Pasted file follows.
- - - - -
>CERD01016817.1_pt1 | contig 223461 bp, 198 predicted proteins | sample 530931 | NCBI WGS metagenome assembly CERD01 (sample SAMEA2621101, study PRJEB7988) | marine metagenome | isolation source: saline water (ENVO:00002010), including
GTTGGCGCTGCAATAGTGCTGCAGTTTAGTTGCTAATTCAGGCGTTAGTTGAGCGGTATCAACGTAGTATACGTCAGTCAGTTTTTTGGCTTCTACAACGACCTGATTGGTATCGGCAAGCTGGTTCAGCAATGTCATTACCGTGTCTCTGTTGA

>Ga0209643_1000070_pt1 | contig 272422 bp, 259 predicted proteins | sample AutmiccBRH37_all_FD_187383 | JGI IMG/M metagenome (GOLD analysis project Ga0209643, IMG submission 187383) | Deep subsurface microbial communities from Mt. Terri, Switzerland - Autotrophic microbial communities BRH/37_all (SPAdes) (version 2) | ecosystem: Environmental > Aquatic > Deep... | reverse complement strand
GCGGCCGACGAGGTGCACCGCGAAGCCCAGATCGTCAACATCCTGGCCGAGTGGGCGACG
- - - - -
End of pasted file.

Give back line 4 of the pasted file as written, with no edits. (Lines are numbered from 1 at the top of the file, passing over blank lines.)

GCGGCCGACGAGGTGCACCGCGAAGCCCAGATCGTCAACATCCTGGCCGAGTGGGCGACG